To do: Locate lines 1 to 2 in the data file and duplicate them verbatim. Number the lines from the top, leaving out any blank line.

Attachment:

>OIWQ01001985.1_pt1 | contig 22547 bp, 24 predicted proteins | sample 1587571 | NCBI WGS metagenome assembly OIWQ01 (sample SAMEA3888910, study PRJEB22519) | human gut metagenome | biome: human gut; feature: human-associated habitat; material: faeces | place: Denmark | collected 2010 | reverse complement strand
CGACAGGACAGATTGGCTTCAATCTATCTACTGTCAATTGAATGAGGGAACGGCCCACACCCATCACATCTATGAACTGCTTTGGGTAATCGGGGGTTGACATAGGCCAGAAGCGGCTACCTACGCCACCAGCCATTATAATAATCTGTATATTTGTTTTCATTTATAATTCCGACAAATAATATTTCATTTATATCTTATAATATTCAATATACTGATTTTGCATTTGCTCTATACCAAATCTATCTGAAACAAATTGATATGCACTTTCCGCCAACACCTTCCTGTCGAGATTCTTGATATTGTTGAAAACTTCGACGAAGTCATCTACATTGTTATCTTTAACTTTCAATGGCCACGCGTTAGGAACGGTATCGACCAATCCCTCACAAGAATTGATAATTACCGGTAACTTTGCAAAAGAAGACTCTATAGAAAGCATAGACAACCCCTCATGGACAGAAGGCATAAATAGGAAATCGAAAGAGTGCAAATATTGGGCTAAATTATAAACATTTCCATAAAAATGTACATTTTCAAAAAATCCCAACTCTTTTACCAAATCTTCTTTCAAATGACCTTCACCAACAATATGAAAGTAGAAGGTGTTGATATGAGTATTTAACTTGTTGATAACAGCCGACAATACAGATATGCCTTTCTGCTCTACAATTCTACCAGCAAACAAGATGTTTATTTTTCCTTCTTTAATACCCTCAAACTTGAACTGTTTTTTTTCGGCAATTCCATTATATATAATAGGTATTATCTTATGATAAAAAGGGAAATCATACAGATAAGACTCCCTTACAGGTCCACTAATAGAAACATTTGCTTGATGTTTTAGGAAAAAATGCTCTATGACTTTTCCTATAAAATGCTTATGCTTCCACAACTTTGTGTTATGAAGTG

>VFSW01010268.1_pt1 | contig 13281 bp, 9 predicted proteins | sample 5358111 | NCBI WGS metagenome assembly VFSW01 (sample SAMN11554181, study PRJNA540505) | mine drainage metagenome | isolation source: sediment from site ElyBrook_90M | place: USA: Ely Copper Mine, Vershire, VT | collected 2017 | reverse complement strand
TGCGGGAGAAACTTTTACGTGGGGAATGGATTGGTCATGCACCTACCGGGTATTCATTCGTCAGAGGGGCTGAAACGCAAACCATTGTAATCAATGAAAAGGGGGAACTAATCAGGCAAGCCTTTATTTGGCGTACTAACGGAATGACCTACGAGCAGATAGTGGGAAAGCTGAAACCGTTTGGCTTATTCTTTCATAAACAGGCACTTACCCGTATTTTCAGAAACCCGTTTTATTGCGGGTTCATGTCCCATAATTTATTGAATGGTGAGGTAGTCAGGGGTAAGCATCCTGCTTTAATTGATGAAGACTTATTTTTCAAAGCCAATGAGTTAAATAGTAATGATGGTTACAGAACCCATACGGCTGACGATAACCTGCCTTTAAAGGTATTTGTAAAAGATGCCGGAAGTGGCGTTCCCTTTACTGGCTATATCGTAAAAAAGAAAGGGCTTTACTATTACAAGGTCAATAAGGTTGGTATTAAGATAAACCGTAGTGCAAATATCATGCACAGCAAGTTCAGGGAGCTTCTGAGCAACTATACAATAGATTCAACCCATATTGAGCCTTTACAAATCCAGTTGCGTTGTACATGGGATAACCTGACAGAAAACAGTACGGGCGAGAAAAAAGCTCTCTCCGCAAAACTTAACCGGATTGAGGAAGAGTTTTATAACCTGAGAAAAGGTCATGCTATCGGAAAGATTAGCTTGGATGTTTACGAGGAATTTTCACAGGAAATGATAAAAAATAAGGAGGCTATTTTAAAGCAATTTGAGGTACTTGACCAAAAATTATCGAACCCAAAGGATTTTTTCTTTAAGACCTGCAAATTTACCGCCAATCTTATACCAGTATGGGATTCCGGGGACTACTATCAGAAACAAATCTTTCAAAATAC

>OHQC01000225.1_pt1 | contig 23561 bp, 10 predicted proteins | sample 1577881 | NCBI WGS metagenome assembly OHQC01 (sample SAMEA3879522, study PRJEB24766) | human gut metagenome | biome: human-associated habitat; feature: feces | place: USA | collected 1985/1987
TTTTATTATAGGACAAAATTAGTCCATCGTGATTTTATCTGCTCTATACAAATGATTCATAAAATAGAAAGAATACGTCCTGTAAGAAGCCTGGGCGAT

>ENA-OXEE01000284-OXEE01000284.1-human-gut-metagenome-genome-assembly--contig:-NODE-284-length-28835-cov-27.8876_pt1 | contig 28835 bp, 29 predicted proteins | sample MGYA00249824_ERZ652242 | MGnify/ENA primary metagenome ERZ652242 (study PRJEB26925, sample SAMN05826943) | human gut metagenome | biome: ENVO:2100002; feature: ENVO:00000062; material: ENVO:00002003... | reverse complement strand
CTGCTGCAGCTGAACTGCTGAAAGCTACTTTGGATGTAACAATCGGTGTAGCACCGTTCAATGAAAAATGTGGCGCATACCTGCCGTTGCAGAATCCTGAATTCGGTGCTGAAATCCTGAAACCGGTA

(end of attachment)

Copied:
>OIWQ01001985.1_pt1 | contig 22547 bp, 24 predicted proteins | sample 1587571 | NCBI WGS metagenome assembly OIWQ01 (sample SAMEA3888910, study PRJEB22519) | human gut metagenome | biome: human gut; feature: human-associated habitat; material: faeces | place: Denmark | collected 2010 | reverse complement strand
CGACAGGACAGATTGGCTTCAATCTATCTACTGTCAATTGAATGAGGGAACGGCCCACACCCATCACATCTATGAACTGCTTTGGGTAATCGGGGGTTGACATAGGCCAGAAGCGGCTACCTACGCCACCAGCCATTATAATAATCTGTATATTTGTTTTCATTTATAATTCCGACAAATAATATTTCATTTATATCTTATAATATTCAATATACTGATTTTGCATTTGCTCTATACCAAATCTATCTGAAACAAATTGATATGCACTTTCCGCCAACACCTTCCTGTCGAGATTCTTGATATTGTTGAAAACTTCGACGAAGTCATCTACATTGTTATCTTTAACTTTCAATGGCCACGCGTTAGGAACGGTATCGACCAATCCCTCACAAGAATTGATAATTACCGGTAACTTTGCAAAAGAAGACTCTATAGAAAGCATAGACAACCCCTCATGGACAGAAGGCATAAATAGGAAATCGAAAGAGTGCAAATATTGGGCTAAATTATAAACATTTCCATAAAAATGTACATTTTCAAAAAATCCCAACTCTTTTACCAAATCTTCTTTCAAATGACCTTCACCAACAATATGAAAGTAGAAGGTGTTGATATGAGTATTTAACTTGTTGATAACAGCCGACAATACAGATATGCCTTTCTGCTCTACAATTCTACCAGCAAACAAGATGTTTATTTTTCCTTCTTTAATACCCTCAAACTTGAACTGTTTTTTTTCGGCAATTCCATTATATATAATAGGTATTATCTTATGATAAAAAGGGAAATCATACAGATAAGACTCCCTTACAGGTCCACTAATAGAAACATTTGCTTGATGTTTTAGGAAAAAATGCTCTATGACTTTTCCTATAAAATGCTTATGCTTCCACAACTTTGTGTTATGAAGTG